Even before THE SATANIC VERSES provoked international controversy, Salman Rushdie had established himself as one of the most important writers in contemporary Britain. His second novel, MIDNIGHT’S CHILDREN (1980), was awarded the prestigious Booker prize; his third, SHAME (1983), was also highly praised. Throughout the 1980’s, Rushdie also wrote essays, eloquently and often: about the politics of religion and race in Margaret Thatcher’s Britain, Indira Gandhi’s India, and Zia ul-Haq’s Pakistan; about writers and books from India and Pakistan, Africa, Britain, Europe, South America, and the United States; about the vocation of the writer and the powers of literature, the potential of the imagination and the dangers of censorship; and, repeatedly, about migration as the archetypal experience of the twentieth century. IMAGINARY HOMELANDS brings most of these essays together with the several major statements he has written in the wake of THE SATANIC VERSES to form an extraordinary intellectual autobiography.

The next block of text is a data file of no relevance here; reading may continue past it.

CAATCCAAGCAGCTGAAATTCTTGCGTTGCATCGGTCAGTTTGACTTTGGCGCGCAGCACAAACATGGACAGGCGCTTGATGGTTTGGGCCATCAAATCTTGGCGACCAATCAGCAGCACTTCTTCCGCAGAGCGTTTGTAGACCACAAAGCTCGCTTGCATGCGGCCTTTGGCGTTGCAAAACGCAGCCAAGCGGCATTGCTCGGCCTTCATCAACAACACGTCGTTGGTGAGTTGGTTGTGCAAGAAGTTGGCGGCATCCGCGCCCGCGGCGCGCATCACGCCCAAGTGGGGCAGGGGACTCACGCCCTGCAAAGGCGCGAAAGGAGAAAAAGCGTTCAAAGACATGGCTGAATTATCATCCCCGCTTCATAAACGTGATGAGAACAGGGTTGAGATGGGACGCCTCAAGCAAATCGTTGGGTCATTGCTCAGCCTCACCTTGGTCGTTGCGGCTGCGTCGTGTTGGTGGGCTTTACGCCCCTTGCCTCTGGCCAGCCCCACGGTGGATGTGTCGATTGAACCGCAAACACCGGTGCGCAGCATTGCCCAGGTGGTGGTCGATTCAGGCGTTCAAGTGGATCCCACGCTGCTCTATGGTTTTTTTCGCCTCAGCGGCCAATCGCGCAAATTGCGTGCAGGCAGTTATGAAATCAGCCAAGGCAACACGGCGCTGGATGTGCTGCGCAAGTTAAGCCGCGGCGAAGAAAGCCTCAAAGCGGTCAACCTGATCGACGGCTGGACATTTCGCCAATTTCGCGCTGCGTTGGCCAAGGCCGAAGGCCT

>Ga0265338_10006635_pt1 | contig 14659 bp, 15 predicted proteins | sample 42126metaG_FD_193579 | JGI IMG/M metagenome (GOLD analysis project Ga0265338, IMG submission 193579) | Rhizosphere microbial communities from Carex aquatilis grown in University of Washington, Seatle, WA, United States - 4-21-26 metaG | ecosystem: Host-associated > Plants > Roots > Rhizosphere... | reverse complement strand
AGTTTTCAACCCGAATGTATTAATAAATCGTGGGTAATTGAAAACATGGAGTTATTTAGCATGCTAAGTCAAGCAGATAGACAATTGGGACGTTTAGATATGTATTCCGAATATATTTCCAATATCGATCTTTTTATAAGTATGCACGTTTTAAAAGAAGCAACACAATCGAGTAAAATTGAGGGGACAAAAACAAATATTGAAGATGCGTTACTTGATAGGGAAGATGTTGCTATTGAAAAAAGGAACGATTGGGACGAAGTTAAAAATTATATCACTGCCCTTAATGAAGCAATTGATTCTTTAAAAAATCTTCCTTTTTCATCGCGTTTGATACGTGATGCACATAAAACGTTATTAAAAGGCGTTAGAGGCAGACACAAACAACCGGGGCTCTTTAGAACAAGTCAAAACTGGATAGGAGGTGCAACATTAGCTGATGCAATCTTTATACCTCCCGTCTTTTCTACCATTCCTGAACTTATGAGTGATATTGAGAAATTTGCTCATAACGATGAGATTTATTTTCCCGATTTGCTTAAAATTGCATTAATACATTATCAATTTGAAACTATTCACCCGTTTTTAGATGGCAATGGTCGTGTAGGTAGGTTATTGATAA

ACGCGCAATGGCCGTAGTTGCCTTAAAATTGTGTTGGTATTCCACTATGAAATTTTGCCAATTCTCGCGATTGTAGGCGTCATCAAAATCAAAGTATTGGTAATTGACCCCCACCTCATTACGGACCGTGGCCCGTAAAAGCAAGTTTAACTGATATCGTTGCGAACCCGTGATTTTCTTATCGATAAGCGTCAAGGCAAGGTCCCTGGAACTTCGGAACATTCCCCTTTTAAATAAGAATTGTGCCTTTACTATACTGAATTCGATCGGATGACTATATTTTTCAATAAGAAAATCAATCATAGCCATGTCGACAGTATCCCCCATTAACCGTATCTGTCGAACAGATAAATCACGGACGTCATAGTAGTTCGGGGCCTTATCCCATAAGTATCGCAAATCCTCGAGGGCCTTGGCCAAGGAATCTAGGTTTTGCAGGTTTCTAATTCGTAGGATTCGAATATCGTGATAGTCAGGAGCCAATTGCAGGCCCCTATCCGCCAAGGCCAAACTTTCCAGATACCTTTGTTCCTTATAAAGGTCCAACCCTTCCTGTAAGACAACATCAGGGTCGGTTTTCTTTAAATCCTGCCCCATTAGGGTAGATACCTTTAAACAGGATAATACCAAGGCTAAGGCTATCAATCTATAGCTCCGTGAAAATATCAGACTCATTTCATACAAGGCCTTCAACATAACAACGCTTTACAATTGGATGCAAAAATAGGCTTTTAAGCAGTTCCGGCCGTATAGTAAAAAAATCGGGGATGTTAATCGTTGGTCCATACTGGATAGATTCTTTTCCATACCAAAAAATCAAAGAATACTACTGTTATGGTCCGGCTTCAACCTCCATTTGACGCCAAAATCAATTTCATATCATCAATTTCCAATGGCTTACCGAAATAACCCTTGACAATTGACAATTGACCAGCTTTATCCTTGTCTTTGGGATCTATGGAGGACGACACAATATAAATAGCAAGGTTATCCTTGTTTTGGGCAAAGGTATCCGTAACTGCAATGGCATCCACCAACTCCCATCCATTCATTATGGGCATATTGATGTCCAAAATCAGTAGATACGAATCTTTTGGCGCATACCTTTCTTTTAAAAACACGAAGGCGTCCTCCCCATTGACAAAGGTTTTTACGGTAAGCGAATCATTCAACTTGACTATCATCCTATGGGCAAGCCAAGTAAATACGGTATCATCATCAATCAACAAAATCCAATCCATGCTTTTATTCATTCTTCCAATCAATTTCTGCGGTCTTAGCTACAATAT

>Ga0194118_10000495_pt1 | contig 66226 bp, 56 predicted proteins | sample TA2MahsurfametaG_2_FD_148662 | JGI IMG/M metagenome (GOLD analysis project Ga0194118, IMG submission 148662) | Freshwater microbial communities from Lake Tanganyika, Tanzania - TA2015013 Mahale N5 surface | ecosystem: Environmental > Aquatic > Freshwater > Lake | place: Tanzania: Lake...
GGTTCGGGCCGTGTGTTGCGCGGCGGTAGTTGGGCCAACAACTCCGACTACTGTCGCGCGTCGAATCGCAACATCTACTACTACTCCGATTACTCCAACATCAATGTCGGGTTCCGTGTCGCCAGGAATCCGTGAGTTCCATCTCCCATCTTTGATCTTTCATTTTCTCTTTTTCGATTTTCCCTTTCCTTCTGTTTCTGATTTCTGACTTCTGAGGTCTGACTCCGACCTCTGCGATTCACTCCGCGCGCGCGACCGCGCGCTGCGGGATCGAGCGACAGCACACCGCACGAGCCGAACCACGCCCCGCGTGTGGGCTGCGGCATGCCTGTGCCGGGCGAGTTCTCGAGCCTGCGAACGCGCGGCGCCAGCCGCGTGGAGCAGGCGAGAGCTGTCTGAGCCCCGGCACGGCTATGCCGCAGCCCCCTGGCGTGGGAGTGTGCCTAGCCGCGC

Migration—losing one country, language, and culture and finding oneself forced to come to terms with another place, another way of speaking and thinking, another view of reality—is Salman Rushdie’s great theme. Metamorphosis is its metaphor. And reflections on migration and metamorphosis permeate these essays as thoroughly as embodiments of them populate his novels, making many of these pieces essential statements about contemporary urban...
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